Virgil Abloh’s fall ’19 Louis Vuitton menswear show — his second as the label’s creative director — will take place Jan. 17 in Paris, with the spring ’19 collection release slated for the following day.
And in the seven short months since his debut for the luxury French house in June, Abloh has drummed up a lot of noise. In October, the designer staged a weeklong, appointment-only popup at a temporary space on Mayfair’s Bruton Street for consumers to gain early access to his new Louis Vuitton designs (tickets were sold on a microsite). A similar one was held in Shanghai at the same time. Both were designed with a Wizard of Oz theme, which mirrored the spring collection’s inspiration. On Jan. 10, more drops will take place in New York and Tokyo.
“He has captured the attention and imagination of customers of an entire generation,” said Bruce Pask, Bergdorf Goodman men’s fashion director. “They relate to his aesthetic and feel connected to his signature style. It really resonates.”
“He’s the Pied Piper of modern youth,” agrees Thom Scherdel, fashion menswear buyer at Browns. “He knows how to talk to the masses on varying platforms and keeps himself busy with multichannel collaborations.”
All the collaborations and exclusive drops certainly add to his success. “They maintain a level of scarcity and continue to drive attention to a fever pitch,” added Pask, citing partnerships with Nike and Chrome Hearts. (The current Louis Vuitton residency in New York is housed at Chrome Hearts’ store in the West Village.)
He continued, “It’s difficult to separate Virgil at Louis Vuitton from Virgil himself. It’s all interconnected. Louis Vuitton capitalizes on that attention and that buzz. There is certainly a customer who feels that Louis Vuitton under Virgil has added relevance and added relatability.”
“It’s a great match,” said Fiona Firth, buying director at Mr Porter. “Virgil has a great eye for what the consumer wants and desires, which, coupled with some of the world’s best fabrics, you have a focused luxury collection that’s setting trends.”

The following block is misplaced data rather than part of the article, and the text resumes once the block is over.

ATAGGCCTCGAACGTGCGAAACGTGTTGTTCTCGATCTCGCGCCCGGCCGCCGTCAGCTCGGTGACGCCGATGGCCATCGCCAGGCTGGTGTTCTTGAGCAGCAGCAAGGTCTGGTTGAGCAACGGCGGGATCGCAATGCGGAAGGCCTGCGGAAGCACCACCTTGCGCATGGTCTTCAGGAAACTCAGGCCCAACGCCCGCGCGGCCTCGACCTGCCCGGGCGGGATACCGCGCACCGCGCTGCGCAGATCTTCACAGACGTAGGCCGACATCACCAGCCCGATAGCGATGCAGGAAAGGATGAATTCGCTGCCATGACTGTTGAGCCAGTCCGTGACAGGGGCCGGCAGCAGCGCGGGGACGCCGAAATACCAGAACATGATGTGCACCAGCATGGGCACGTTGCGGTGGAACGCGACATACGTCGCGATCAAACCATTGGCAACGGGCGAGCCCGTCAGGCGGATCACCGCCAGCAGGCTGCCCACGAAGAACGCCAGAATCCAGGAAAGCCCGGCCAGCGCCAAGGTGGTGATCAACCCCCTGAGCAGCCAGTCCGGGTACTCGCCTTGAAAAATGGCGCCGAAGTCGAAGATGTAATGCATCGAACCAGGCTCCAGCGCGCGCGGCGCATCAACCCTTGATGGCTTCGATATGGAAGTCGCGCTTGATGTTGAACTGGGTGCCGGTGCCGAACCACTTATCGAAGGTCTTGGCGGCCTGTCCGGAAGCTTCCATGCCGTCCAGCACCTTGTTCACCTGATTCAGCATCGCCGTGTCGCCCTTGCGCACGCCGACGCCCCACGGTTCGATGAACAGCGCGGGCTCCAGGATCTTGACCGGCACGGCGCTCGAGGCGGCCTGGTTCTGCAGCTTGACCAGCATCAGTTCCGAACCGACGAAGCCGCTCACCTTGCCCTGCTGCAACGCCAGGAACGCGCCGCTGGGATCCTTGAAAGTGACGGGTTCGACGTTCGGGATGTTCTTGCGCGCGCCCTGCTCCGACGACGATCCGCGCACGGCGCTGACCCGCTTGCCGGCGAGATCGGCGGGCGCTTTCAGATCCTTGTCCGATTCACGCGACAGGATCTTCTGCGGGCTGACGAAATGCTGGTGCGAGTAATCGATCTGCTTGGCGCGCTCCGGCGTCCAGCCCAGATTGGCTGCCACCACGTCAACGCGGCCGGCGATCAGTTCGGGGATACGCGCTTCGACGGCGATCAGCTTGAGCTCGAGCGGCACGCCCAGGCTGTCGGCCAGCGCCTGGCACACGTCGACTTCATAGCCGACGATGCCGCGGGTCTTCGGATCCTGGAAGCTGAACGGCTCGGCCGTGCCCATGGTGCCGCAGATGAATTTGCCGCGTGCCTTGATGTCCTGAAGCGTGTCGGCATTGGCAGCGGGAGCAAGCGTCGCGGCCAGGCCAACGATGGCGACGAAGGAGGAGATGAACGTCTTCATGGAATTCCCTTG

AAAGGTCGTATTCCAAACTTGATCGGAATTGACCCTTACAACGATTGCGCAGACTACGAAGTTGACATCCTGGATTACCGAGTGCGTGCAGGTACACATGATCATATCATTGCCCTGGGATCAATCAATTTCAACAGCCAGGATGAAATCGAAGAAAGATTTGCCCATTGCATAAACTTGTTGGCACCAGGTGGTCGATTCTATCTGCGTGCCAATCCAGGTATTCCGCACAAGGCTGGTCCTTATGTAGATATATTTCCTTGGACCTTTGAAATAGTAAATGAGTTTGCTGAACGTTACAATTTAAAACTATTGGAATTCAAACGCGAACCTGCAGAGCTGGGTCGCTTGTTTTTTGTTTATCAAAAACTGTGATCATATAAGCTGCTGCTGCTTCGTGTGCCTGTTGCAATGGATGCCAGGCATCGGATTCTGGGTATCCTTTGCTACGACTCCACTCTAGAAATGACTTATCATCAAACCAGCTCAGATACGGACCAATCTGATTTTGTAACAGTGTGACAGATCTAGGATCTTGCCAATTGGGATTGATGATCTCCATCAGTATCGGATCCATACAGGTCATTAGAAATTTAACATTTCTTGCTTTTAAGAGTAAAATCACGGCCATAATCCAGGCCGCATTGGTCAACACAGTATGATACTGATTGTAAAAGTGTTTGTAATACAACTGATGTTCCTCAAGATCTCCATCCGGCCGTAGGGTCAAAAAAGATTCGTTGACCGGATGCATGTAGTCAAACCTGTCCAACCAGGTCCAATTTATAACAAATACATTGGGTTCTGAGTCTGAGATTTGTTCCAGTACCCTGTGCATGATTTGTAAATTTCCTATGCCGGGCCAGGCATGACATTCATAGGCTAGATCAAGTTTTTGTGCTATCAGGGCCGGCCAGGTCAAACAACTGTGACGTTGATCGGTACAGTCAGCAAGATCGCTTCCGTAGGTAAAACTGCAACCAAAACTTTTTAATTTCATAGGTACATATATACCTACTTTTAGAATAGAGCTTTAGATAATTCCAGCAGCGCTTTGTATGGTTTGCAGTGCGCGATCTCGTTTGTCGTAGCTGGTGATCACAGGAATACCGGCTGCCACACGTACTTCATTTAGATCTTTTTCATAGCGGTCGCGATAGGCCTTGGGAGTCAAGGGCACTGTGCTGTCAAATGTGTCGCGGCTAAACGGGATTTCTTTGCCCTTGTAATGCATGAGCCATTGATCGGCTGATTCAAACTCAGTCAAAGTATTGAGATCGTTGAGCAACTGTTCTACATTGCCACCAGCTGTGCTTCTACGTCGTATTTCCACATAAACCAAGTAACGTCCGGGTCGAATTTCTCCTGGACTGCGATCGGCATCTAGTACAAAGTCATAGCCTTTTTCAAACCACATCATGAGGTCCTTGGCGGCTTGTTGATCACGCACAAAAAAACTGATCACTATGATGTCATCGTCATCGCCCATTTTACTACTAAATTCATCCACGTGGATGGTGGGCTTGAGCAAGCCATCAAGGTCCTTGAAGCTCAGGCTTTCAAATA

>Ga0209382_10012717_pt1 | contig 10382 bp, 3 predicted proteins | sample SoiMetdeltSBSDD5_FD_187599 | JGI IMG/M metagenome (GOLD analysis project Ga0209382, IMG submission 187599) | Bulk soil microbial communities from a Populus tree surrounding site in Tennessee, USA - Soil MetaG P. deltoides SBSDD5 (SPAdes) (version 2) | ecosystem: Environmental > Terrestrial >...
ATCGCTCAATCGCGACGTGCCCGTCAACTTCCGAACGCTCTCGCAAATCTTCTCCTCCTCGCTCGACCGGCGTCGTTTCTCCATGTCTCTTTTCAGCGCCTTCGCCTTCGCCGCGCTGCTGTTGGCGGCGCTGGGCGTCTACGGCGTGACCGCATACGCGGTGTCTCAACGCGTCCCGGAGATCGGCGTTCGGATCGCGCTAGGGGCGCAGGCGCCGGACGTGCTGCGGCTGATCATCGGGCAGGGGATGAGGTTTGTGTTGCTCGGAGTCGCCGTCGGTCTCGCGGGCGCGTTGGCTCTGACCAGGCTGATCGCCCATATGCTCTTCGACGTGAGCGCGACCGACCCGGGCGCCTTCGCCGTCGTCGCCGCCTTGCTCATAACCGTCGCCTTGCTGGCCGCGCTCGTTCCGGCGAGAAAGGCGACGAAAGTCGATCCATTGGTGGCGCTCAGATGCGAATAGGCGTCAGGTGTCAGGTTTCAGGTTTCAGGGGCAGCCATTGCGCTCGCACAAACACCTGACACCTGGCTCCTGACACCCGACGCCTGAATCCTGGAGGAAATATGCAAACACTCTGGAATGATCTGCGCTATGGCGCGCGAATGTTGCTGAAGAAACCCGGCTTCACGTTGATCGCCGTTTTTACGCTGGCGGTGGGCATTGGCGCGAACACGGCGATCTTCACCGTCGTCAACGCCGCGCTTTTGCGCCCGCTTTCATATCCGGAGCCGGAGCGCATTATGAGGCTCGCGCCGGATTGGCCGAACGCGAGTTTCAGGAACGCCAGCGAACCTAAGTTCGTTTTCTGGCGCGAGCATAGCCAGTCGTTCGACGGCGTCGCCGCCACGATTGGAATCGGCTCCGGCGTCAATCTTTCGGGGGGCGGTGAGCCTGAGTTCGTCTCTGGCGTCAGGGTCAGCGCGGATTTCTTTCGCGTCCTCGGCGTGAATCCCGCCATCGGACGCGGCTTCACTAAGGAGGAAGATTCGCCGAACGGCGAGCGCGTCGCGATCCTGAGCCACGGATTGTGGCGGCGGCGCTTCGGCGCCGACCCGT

But it cuts both ways and as Pask also points out, “Vuitton is a great platform for Virgil to show his design skills and artistry. The manufacturing talent of that house is unparalleled.”
Despite the buzz, renowned sneaker influencer Victoria Chiang believes Abloh still has work cut out for him when it comes to keeping up the hype.
“It’s crucial that Virgil connects to his core audience from a marketing, messaging, distribution and experience perspective ahead of his next show,” she explained. “This could be more interactive popup experiences — in addition to his upcoming New York popup at Chrome Hearts, utilizing digital and innovative methods to distribute, aligning with authentic cultural influencers and having a footprint at relevant cultural moments. Engaging with these young consumers outside of just product is paramount since they not only have the most spending power, but they are also the driving forces of trends and buzz.”
Abloh has an exceptional ability to tap into popular culture and harness a mood that extends beyond fashion. Firth cites his connection with the music industry as another way for the luxury house to attract new customers. “There aren’t many brands with people at the helm where you can go to Bond Street to buy their clothes and then Brixton Academy to see them DJ,” she said.
His last season’s rainbow-hued runway meets Yellow Brick Road certainly hit all the right notes, as did the score composed by fellow DJ Benji B. For his second collection, Abloh may be aligning himself with another musical legend.
“The rumor is that there will be a Michael Jackson-inspired theme,” revealed Scherdel. “So based on that, I’d expect to see plenty of black and white.”
If he’s right, it will neatly coincide with the Paris leg of the “Michael Jackson: Off The Wall” exhibition tour, which is showing at the city’s Grand Palais. If the rumor is true, the timing is, as ever, impeccable.
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